Simon Crosby, the godfather of Xen, on virtualization, security and wimpy private clouds

As startup Bromium nears the end of stealth mode, its founder describes the security benefits of virtualization

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I think many of the excuses for building private clouds are wimpy, too. People want to build private clouds because they don't want to lose control. By the way, there's always a good reason for not wanting to lose control. One of them is, it's my job. The other one is the regulatory frameworks within which we work today really are articulated in terms of technologies that were cool 20 years ago. And you can't really state anything to a regulator in terms of the data if you can't find the hard disk. So how is the guy supposed to allow the data out of the data center? People will continue to build private clouds, spend a bunch of money on servers they don't need when it would be much better to use some shared resources that providers could do for you and do it at much better cost we'll simply be on to an opex based equation instead of a capex dominated. They could do it in a heartbeat if we could actually secure the regulatory frameworks for it and if we could just get the vendors to do the obvious things in terms of adopting security technologies.

Does Bromium address this broad range of problems?

Bromium is 25 engineers. That's all we are, so the answer obviously is no. We don't have a product out and we won't for a little while, but we're going to take on a piece of it.

When are you going to announce what you're up to?

I think we're on early in the new year. We're in the stage where we're sending systems to potential early customers for them to kick around and give us feedback on.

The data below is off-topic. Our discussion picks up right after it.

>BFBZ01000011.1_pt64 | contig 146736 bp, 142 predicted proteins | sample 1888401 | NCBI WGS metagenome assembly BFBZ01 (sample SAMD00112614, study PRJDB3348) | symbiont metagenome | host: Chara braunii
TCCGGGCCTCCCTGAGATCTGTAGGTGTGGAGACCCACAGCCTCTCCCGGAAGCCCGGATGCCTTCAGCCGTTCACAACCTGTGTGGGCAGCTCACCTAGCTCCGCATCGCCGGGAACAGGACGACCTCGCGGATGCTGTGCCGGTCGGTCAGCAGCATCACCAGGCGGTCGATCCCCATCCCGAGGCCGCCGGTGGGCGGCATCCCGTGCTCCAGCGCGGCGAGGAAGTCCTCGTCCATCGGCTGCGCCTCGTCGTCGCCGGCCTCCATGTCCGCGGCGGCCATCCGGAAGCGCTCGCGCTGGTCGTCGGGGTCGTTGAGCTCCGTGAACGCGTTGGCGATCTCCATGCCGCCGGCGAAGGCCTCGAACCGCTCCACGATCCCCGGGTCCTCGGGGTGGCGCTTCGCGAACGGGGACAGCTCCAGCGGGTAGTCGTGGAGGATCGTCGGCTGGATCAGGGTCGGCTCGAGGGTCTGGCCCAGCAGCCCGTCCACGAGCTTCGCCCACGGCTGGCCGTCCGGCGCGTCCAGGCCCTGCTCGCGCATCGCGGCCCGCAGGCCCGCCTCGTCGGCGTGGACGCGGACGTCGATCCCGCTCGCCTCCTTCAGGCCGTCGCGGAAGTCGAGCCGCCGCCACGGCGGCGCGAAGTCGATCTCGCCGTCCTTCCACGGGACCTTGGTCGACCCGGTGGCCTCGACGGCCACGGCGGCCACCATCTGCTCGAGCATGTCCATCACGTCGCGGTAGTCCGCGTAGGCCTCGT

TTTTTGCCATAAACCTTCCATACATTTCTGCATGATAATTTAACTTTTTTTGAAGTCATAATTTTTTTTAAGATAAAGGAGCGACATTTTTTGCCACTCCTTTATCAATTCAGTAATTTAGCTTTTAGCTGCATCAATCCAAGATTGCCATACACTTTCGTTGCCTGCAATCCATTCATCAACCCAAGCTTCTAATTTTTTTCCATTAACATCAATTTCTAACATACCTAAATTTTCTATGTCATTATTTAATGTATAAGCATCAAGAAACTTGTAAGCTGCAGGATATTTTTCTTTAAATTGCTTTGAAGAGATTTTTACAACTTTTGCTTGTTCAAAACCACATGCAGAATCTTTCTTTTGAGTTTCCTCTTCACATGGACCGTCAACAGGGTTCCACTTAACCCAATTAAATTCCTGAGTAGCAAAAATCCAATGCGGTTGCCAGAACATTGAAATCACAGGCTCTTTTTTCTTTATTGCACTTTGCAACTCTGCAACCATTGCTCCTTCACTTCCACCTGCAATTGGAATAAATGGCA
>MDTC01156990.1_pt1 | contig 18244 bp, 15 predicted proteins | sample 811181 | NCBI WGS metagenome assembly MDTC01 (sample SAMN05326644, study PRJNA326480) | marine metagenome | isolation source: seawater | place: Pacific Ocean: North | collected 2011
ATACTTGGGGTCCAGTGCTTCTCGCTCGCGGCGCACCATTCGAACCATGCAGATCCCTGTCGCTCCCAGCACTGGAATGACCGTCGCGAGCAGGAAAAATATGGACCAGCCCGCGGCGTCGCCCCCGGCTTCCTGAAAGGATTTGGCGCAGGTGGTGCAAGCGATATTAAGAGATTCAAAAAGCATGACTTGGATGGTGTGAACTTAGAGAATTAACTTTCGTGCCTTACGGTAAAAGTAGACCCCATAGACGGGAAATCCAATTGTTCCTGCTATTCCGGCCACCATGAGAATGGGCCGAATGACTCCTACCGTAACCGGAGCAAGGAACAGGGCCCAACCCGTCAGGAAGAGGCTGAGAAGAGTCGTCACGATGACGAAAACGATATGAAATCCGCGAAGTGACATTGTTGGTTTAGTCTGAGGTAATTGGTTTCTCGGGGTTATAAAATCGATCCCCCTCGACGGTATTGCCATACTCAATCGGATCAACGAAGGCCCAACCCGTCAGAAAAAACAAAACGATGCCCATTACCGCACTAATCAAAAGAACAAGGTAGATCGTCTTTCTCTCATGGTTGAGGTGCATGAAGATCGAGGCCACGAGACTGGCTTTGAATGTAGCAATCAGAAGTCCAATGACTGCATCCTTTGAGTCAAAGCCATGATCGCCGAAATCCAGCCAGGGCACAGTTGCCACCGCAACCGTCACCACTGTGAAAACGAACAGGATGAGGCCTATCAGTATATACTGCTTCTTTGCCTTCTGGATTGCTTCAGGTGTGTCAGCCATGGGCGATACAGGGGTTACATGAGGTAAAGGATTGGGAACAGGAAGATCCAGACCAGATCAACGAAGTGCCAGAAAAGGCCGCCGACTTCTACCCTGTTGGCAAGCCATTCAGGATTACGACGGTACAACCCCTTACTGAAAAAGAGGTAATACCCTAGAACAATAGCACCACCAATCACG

Which of these problems will you address?

Bromium does nothing about finding bad guys and we never will. We know nothing about forensics or how attacks are evolving. That's not our core competency. I think the only thing we would claim is that we're pretty good at doing virtualization stuff and virtualization can be used to build more trustworthy systems if you can figure out how to execute different domains of trust in the appropriate context so it becomes a technology which can make a system more trustworthy. But we will never be competent at finding the bad guys.

Virtualization through isolation of diverse execution paths can isolate. So if you think about what XenClient does you have a corporate desktop and you have a personal desktop. Stuff that I do on my personal desktop which is connected to the big Internet is not going to touch my corporate desktop. So there you have isolation at a granularity of my corporate identity and my personal identity. That improves security because none of my personal stuff hits my corporate desktop. Does it address all of the challenges? No. But it addresses some, and the ones that it does it addresses pretty well. The key point I'm trying to make is that virtualization technology in general through isolation provides you a different context in which to execute code of different trust levels. By way of example, the McAfee-Intel DeepSAFE technology provides McAfee a new privileged point of execution outside of Windows. They can do all sorts of cool stuff. So that becomes the most trusted code in the system. It's more trusted than anything on the desktop and so it can always have the privilege of inspection and introspection.